Cuba is not the only case. Urban agriculture has a role to play in many parts of the world e.g. it is estimated that 800 m people worldwide harvest 15% of the world's food supply by growing vegetables and livestock in cities. Hong Kong, one of the most densely populated cities in the world, produces two-thirds of its poultry and almost 50% of its vegetables. Many other experiments are being tried e.g. Argentina, Brazil, Peru, etc.


Agricultural development has been very unequal around the world, which is expected given the differing level of development, resource endowment, climatic conditions, policies, etc. In many developing countries a major reason has been lack of political support to farmers for infrastructure, markets, R&D, extension, etc, despite the fact that agriculture is often the main source of livelihood for the majority of the population. Agriculture has been considered by many governments as a secondary activity for far too long; industrialisation was a higher priority despite the fact that agriculture has been the main source of income and employment. A number of important policy changes have been taken place in the past decade that mark an important shift e.g. an enhanced role for market forces and less government interference, more consultation with the farming community, greater political recognition that traditional farming knowledge has a role to play, that modernisation of agriculture needs good technical skills, the role of women in food production, etc. There is also greater recognition of the potential role of bioenergy in socio-economic development and in food production e.g. bioenergy can be a large (be it secondary) source of employment and income for many farmers in remote rural areas.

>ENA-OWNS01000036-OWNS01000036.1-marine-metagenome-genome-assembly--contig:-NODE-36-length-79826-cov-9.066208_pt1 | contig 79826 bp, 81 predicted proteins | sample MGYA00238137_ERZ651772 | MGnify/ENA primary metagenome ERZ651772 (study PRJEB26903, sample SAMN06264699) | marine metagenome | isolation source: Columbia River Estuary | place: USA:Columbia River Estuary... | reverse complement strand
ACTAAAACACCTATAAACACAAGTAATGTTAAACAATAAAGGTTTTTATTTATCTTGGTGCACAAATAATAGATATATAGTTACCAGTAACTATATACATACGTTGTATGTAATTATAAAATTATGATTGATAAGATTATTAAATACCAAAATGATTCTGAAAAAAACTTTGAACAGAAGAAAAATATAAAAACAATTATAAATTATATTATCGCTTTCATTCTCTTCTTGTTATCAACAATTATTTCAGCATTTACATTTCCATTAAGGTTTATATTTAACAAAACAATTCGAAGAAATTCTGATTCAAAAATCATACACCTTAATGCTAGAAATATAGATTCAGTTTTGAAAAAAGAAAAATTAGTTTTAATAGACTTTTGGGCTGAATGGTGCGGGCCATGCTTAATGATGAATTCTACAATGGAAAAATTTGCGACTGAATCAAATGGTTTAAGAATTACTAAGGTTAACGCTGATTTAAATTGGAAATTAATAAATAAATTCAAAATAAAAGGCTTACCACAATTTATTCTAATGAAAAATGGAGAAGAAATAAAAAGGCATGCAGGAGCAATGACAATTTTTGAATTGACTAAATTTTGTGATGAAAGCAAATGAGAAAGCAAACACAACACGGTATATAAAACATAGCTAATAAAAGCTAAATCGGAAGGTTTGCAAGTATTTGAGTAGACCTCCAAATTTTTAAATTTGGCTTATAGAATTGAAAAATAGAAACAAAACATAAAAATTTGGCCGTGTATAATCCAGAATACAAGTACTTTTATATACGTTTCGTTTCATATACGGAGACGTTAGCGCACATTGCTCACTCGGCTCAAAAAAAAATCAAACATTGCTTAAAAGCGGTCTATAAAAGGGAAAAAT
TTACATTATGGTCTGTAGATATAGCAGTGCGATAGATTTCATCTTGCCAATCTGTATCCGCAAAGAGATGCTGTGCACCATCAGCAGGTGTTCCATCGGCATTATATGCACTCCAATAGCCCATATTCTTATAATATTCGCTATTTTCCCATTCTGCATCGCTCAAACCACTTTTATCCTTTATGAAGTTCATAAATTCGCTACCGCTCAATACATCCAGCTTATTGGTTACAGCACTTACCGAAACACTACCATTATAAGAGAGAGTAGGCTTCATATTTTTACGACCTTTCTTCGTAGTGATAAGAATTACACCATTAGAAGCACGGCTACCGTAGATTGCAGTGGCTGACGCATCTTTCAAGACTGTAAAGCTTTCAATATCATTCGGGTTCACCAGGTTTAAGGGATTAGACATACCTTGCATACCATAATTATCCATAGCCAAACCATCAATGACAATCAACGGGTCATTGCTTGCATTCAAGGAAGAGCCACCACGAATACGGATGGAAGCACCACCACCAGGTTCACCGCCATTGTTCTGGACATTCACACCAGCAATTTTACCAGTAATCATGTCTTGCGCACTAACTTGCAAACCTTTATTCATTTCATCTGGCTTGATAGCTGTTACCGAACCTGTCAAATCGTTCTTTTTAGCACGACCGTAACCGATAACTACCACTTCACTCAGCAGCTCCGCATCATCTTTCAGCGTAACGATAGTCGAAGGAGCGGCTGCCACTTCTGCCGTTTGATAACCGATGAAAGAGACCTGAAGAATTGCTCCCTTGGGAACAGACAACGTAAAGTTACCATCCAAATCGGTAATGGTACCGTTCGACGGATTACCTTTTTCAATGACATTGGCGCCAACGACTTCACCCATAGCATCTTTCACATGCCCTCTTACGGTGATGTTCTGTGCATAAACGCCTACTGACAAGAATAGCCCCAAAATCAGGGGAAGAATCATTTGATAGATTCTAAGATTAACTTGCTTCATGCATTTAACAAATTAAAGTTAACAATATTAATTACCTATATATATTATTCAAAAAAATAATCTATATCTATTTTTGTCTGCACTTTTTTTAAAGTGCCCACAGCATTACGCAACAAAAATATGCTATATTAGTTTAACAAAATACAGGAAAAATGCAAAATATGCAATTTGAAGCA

Changes in the energy sector are leading to a new paradigm with major implications for agriculture and energy. Up to the late 1980s, the cold war played a major role in determining our energy thinking. With the end of the cold war various major trends began to emerge: i) privatisation and decentralisation of the energy sector e.g. energy production and delivery increasingly passing to the private sector which is gradually replacing state monopolies; ii) greater awareness of the environmental impacts of energy production and use, and a greater willingness to address such problems e.g. climate change and environmental sustainability. The concern with energy availability has been replaced by the concern as how to provide energy without endangering the environment and the stability of the global climate; and iii) greater global co-operation to alleviate the most pressing needs and problems e.g. poverty, equity, and affordable energy(1).